In announcing YUKO’s launch, Toyota Ireland’s CEO Steve Tormey touted the program’s promise to address mobility issues and address environmental issues. “YUKO’s hybrid vehicles are the best way to help reduce congestion and improve air quality, while providing a stress free and fuel efficient driving experience without the burden of range anxiety,” he said in a press release.
As the automaker responds to environmental concerns and new trends in driving, Korbak says she spends a lot of time learning about the evolving business and what it means for legal risk.
“As I’m learning more about the business, I’m doing my legal risk inventory or risk analysis to see where those potential risks or legal challenges are that we need to be in front of,” she says.
While keeping an eye on the larger picture the Toyota Canada legal team also keeps busy with day-to-day litigation. “As you can imagine, the incidence of class actions in Canada is not going to decrease as time goes on,” says Korbak, whose work also involves franchise law, product liability and general corporate commercial law.
Although her team doesn’t provide legal advice to dealers, it does help support the dealer relationship and their interaction with the distributor and manufacturer, Korbak says.
Korbak says that although her reporting lines are confined to Canada, her outreach is certainly not. Her office has a strong relationship with colleagues in Japan and the U.S., she says.
“For me, the opportunity is creating some deeper relationships not only with our U.S. counterparts but with my global peers as well,” she says. “A lot of that is about sharing best practices, leveraging thought leadership throughout the global GCs and working with a broader team. A group of people can come up with some fabulous ideas.”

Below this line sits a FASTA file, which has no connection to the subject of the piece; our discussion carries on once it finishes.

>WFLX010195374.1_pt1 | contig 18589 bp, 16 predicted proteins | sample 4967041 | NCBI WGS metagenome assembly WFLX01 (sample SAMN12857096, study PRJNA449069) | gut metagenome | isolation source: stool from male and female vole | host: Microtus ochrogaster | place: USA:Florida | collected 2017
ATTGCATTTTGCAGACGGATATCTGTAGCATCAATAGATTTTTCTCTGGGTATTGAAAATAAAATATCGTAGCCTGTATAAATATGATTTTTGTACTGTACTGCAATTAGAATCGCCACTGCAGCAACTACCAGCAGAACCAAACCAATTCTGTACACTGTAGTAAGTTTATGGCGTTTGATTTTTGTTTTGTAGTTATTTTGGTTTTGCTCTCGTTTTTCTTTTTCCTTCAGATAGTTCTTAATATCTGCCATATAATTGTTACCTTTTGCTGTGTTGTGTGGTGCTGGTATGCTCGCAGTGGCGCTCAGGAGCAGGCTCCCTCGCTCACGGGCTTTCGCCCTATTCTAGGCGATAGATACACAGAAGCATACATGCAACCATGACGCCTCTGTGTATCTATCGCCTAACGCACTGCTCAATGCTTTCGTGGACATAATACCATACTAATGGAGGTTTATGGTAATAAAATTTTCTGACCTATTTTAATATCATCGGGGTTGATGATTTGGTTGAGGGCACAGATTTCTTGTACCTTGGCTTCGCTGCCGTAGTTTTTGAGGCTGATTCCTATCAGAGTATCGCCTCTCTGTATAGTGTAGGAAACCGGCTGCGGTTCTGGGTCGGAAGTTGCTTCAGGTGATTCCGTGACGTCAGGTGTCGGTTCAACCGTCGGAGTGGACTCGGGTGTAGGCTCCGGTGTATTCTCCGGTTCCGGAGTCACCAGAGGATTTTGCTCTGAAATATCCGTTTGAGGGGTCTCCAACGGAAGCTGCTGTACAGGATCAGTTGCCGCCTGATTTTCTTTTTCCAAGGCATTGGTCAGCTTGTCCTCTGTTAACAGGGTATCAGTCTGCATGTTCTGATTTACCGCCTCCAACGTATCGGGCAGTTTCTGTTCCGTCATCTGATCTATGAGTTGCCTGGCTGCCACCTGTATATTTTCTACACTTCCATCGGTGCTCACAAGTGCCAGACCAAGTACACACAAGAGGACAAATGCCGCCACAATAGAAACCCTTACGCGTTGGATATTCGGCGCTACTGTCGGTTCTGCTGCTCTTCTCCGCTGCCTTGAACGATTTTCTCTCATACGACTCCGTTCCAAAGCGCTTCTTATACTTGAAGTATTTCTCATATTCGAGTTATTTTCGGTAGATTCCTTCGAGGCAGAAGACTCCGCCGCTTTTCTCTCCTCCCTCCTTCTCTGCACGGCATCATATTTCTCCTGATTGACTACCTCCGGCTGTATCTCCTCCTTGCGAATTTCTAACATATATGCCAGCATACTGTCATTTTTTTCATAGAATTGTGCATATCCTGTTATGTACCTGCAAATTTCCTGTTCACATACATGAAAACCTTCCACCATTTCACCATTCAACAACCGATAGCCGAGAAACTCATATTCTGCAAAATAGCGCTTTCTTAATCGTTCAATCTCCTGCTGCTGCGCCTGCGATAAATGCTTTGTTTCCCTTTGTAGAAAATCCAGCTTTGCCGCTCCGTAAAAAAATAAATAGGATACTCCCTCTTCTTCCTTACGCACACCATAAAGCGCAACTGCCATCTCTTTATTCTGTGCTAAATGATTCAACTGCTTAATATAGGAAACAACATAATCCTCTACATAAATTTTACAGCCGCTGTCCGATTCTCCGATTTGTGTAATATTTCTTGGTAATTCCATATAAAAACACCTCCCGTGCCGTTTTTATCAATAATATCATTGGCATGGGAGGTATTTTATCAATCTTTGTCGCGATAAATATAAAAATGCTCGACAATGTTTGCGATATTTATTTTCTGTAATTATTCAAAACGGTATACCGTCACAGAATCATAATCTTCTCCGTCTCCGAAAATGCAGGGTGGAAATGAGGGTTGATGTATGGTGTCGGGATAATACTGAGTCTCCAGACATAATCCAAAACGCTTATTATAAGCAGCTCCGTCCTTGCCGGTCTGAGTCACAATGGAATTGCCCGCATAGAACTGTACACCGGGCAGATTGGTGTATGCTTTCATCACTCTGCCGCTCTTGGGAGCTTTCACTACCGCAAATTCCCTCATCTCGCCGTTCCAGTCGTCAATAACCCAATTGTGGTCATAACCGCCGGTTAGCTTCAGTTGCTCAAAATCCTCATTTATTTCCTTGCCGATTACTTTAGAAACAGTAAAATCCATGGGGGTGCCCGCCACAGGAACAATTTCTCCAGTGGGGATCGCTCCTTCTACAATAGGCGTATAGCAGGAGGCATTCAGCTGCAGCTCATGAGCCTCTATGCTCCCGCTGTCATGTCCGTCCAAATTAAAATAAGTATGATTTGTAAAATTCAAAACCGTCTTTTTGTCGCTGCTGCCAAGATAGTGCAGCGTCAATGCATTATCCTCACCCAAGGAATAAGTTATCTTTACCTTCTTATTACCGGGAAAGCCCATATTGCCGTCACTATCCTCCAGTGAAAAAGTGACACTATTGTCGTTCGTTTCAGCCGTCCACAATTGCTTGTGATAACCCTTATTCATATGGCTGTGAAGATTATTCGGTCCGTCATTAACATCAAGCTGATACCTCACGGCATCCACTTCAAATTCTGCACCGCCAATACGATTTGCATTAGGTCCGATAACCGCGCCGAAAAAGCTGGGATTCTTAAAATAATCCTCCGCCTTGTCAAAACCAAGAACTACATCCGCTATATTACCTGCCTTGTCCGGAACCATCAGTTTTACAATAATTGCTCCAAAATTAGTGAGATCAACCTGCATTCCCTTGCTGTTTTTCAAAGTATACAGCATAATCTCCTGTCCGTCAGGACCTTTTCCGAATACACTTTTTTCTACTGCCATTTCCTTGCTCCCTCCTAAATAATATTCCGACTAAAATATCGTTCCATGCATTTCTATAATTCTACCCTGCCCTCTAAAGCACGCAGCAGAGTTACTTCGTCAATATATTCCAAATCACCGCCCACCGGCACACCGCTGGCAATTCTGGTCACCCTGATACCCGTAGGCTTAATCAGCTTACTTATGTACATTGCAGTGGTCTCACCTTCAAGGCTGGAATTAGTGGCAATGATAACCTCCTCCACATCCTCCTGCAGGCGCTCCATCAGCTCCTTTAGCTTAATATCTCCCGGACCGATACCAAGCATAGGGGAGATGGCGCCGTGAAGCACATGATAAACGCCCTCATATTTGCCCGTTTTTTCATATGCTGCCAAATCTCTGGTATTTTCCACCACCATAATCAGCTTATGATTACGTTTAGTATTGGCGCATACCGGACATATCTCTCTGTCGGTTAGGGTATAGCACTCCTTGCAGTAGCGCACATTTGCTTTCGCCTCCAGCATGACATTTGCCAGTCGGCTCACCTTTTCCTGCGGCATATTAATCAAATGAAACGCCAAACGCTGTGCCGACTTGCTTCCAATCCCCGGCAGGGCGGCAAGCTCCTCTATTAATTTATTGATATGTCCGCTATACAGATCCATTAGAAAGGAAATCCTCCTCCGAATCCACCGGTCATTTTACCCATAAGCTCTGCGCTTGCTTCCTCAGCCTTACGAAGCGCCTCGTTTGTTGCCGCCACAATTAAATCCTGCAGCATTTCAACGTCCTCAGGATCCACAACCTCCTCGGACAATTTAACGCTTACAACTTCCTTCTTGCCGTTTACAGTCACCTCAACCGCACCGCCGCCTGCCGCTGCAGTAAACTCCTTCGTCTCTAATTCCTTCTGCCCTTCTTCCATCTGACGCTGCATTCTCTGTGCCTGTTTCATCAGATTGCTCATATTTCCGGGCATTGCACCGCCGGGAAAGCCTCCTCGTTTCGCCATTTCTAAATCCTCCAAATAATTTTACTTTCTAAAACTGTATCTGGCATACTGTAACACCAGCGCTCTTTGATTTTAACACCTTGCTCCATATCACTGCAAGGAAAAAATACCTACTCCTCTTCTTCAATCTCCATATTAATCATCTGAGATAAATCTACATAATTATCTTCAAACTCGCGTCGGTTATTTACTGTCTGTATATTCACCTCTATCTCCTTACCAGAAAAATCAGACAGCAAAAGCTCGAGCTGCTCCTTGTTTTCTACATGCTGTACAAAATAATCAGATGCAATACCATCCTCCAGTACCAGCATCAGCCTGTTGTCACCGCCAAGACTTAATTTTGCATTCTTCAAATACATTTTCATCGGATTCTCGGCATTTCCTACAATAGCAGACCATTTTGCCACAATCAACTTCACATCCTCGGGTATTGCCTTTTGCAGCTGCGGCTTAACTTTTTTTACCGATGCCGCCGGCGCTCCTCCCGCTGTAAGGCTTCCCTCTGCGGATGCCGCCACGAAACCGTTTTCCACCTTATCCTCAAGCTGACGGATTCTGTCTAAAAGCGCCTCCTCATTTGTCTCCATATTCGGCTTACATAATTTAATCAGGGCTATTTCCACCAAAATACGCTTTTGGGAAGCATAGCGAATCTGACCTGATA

The cross-border connections also help from a resource perspective, too, she says. “If you have some great depth in a particular area in one region, you can lend support in another region.”
At the time of her interview with Canadian Lawyer InHouse, Korbak was getting ready for a November trip to Japan to visit a manufacturing plant. There, she planned to learn about design and engineering but also about what her colleagues in Asia could offer in the way of legal department tips.
The transition from Morneau to Toyota was a big change for Korbak, but, “like so many lawyers, I thrive on constant change and challenges,” she says, adding she likes the “intellectual stimulation” her new position offers.
A month into her tenure at Toyota, she was buoyant about the culture she found at the company’s Scarborough, Ont. office.
“The one thing that it really shares with my past organization is the collaborative, positive, solutions-oriented culture,” she says. “That’s one thing I really loved about Morneau, and as I got to meet people around the company, that’s one of the hallmarks of Toyota as well.”
Korbak was Morneau’s first in-house counsel. In the time she was there, the company grew fivefold and went from private to public company. But she says it was time for new adventures. “I would always encourage other people to step outside of their comfort zone and shake off the cobwebs. It’s been a lot of fun for me so far,” she adds. “You’d be surprised at how your foundational knowledge can be brought to bear on any issue.”
Published in Issue Archive